8.
Infinite monkey theorem
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In fact the monkey would almost surely type every possible finite text an infinite number of times. One of the earliest instances of the use of the metaphor is that of French mathematician Émile Borel in 1913. Variants of the theorem include multiple and even infinitely many typists, in the early 20th century, Borel and Arthur Eddington used the theorem to illustrate the timescales implicit in the foundations of statistical mechanics. There is a proof of this theorem. As an introduction, recall that if two events are independent, then the probability of both happening equals the product of the probabilities of each one happening independently. Suppose the typewriter has 50 keys, and the word to be typed is banana, if the keys are pressed randomly and independently, it means that each key has an equal chance of being pressed. Then, the chance that the first letter typed is b is 1/50, and the chance that the letter typed is a is also 1/50. Therefore, the chance of the first six letters spelling banana is × × × × × =6 = 1/15625000000, less than one in 15 billion, but not zero, hence a possible outcome. From the above, the chance of not typing banana in a block of 6 letters is 1 −6. Because each block is typed independently, the chance Xn of not typing banana in any of the first n blocks of 6 letters is X n = n, as n grows, Xn gets smaller. For an n of a million, Xn is roughly 0.9999, but for an n of 10 billion Xn is roughly 0.53 and for an n of 100 billion it is roughly 0.0017. As n approaches infinity, the probability Xn approaches zero, that is, by making n large enough, Xn can be made as small as is desired, and the chance of typing banana approaches 100%. The same argument shows why at least one of many monkeys will produce a text as quickly as it would be produced by a perfectly accurate human typist copying it from the original. In this case Xn = n where Xn represents the probability that none of the first n monkeys types banana correctly on their first try, the limit, for n going to infinity, is zero. So the probability of the word banana appearing at some point after a number of keystrokes is equal to one. Given an infinite sequence of strings, where each character of each string is chosen uniformly at random. Both follow easily from the second Borel–Cantelli lemma, for the second theorem, let Ek be the event that the kth string begins with the given text. However, for physically meaningful numbers of monkeys typing for physically meaningful lengths of time the results are reversed, ignoring punctuation, spacing, and capitalization, a monkey typing letters uniformly at random has a chance of one in 26 of correctly typing the first letter of Hamlet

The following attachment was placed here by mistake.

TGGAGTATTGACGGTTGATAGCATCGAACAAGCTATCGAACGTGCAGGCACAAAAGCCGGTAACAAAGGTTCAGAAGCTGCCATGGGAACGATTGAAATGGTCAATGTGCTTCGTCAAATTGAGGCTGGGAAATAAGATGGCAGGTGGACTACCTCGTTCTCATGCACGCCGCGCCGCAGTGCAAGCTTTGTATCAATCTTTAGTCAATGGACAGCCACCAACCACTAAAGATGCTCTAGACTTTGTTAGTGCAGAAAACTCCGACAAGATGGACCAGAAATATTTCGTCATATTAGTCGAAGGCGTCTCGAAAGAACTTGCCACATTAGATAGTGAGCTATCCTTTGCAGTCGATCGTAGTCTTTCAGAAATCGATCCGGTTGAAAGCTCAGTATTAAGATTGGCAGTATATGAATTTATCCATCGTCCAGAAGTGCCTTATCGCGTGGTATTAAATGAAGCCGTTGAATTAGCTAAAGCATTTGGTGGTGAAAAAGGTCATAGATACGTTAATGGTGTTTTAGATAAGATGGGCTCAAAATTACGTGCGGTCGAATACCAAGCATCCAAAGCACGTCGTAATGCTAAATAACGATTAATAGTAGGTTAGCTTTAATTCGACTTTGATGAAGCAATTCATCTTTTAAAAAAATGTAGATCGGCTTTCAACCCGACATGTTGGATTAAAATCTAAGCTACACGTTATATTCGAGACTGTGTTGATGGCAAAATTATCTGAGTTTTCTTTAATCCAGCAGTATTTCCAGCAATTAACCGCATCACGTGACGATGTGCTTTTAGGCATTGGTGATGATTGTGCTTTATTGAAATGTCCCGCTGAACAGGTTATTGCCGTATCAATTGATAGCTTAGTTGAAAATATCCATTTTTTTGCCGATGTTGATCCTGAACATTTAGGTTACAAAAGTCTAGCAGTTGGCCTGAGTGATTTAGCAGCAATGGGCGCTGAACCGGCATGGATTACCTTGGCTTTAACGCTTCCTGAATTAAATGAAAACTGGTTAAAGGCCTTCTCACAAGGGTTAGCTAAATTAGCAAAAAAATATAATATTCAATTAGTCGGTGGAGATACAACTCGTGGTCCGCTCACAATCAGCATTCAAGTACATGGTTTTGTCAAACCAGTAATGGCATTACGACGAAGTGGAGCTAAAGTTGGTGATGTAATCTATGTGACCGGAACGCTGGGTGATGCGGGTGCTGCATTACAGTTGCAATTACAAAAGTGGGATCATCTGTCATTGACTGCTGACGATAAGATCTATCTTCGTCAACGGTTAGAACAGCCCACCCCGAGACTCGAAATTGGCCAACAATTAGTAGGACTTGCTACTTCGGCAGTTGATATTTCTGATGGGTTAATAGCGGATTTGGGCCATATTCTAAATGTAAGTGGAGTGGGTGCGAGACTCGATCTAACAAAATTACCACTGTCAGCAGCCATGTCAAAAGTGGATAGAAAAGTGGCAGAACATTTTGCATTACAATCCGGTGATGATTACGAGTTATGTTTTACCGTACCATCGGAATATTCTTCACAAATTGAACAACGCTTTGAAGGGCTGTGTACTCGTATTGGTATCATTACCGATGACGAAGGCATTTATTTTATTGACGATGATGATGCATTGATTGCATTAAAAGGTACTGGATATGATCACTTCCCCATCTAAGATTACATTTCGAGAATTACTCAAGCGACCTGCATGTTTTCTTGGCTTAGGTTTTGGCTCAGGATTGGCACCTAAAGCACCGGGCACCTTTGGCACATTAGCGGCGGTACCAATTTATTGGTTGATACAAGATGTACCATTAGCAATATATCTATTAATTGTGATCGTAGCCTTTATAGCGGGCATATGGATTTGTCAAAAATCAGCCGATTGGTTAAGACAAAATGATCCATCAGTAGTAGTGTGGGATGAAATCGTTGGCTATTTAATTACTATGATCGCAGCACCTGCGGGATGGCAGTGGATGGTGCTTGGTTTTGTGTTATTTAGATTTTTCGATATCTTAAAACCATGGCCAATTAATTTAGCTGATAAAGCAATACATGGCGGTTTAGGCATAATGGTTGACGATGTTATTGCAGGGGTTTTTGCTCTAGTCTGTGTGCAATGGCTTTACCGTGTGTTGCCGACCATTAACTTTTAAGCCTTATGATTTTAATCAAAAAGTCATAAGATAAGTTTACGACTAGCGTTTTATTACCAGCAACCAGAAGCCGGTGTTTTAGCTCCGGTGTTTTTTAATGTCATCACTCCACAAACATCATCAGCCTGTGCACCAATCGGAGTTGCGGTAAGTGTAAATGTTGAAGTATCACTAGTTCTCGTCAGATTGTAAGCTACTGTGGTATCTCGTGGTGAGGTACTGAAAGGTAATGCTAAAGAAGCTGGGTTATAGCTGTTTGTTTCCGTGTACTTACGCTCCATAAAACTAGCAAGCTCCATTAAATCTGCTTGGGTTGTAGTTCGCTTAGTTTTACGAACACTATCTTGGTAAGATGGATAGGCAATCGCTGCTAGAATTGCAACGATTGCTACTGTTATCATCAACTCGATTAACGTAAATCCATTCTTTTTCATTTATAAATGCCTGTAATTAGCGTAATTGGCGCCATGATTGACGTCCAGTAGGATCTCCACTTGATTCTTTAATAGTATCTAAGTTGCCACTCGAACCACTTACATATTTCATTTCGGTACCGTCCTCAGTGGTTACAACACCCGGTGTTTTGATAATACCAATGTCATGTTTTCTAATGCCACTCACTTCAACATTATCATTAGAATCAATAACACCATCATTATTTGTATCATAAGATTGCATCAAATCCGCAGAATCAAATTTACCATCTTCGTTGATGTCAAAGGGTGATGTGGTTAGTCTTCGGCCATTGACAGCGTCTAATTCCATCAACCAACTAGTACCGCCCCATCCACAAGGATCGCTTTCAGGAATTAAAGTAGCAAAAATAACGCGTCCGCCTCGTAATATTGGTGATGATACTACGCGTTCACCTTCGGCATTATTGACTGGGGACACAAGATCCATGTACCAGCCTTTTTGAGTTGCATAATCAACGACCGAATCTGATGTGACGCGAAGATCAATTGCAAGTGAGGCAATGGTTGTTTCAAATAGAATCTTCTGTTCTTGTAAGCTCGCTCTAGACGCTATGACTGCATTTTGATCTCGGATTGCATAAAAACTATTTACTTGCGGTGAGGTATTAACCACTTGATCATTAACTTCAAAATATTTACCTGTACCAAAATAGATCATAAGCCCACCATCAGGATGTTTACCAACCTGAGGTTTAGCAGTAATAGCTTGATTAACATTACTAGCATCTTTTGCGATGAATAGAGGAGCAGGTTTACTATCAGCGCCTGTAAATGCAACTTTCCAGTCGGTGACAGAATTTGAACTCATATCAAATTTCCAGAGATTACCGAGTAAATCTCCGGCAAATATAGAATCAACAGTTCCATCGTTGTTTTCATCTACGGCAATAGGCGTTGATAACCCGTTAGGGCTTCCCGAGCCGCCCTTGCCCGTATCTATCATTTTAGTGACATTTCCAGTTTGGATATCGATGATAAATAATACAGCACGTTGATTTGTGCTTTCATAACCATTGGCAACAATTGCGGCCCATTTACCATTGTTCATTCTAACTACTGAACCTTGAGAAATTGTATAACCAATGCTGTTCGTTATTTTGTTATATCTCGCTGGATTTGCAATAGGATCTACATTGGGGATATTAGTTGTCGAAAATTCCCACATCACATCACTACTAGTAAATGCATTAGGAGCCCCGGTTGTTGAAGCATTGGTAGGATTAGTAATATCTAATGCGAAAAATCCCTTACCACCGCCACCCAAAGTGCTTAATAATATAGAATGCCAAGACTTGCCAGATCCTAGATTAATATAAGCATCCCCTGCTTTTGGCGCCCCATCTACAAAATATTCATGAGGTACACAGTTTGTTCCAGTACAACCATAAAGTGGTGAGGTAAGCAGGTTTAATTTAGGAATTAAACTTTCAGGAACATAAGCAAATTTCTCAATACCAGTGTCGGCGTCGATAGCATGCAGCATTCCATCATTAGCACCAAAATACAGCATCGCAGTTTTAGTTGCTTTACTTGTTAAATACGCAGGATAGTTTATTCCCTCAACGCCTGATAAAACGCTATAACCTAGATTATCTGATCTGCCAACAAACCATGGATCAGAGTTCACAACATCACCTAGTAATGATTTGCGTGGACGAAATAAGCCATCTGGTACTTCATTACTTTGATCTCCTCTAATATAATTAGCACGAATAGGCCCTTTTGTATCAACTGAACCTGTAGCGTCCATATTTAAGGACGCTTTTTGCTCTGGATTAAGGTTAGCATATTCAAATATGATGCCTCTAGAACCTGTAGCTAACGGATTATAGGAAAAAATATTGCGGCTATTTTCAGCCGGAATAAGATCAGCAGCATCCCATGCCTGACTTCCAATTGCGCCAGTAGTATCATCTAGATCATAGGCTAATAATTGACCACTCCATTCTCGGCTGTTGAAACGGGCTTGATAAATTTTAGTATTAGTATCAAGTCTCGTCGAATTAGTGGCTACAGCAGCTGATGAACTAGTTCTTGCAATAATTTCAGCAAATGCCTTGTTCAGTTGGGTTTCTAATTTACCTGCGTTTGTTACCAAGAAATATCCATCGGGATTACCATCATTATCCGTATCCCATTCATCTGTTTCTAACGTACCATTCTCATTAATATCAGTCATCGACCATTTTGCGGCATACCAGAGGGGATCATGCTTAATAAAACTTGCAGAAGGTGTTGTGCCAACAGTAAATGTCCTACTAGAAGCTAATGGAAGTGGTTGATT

9.
Infinity mirror
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An infinity mirror is a pair of parallel mirrors, which create a series of smaller and smaller reflections that appear to recede into an infinite distance. They are used as accents and in artwork. When an outside observer looks into the surface of the reflective mirror. Alternatively, this effect can also be seen when an observer stands between two parallel fully reflective mirrors, as in some dressing rooms, some elevators, or a house of mirrors. A weaker version of this effect can be seen by standing between any two parallel surfaces, such as the glass walls of a small entry lobby into some buildings. The partially reflective glass produces this sensation, diluted by the noise of the views through the glass into the surrounding environment. The infinity mirror effect is produced there are two parallel reflective surfaces which can bounce a beam of light back and forth an indefinite number of times. The reflections appear to recede into the distance because the light actually is traversing the distance it appears to be traveling, for example, in a two-centimeter-thick infinity mirror, with the light sources halfway between, light from the source initially travels one centimeter. The first reflection travels one centimeter to the mirror and then two centimeters to, and through the front mirror, a total of three centimeters. Each successive reflection adds four more centimeters to the total, each additional reflection adds length to the path the light must travel before exiting the mirror. If the mirrors are not precisely parallel, but instead are canted at a slight angle, in theory, such a surface is infinite in area, but encloses a finite volume. Visual artists, especially contemporary sculptors, have use of infinity mirrors. Yayoi Kusama, Josiah McElheny, Ivan Navarro, and Taylor Davis have all produced works that use the infinity mirror to expand the sensation of unlimited space in their artworks. Some amusement park rides, such as Disneys Space Mountain roller coaster attraction. Corner reflector Kaleidoscope Recursion § In art

10.
Infinity symbol
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The infinity symbol ∞ is a mathematical symbol representing the concept of infinity. The shape of a figure eight has a long pedigree, for instance, it appears in the cross of Saint Boniface. However, John Wallis is credited with introducing the infinity symbol with its meaning in 1655. Leonhard Euler used a variant of the symbol in order to denote absolutus infinitus. Euler freely performed various operations on infinity, such as taking its logarithm and this symbol is not used anymore, and does not exist in Unicode. In mathematics, the infinity symbol is used often to represent a potential infinity, rather than to represent an actually infinite quantity such as the ordinal numbers. The poem after which Pale Fire is entitled explicitly refers to the miracle of the lemniscate, the well known shape and meaning of the infinity symbol have made it a common typographic element of graphic design. For instance, the Métis flag, used by the Canadian Métis people in the early 19th century, is based around this symbol. In modern commerce, corporate logos featuring this symbol have been used by, among others, Room for PlayStation Portable, Microsoft Visual Studio, Fujitsu, the symbol is encoded in Unicode at U+221E ∞ infinity and in LaTeX as \infty, ∞. The acid-free paper symbol mentioned above is encoded separately as U+267E ♾ PERMANENT PAPER SIGN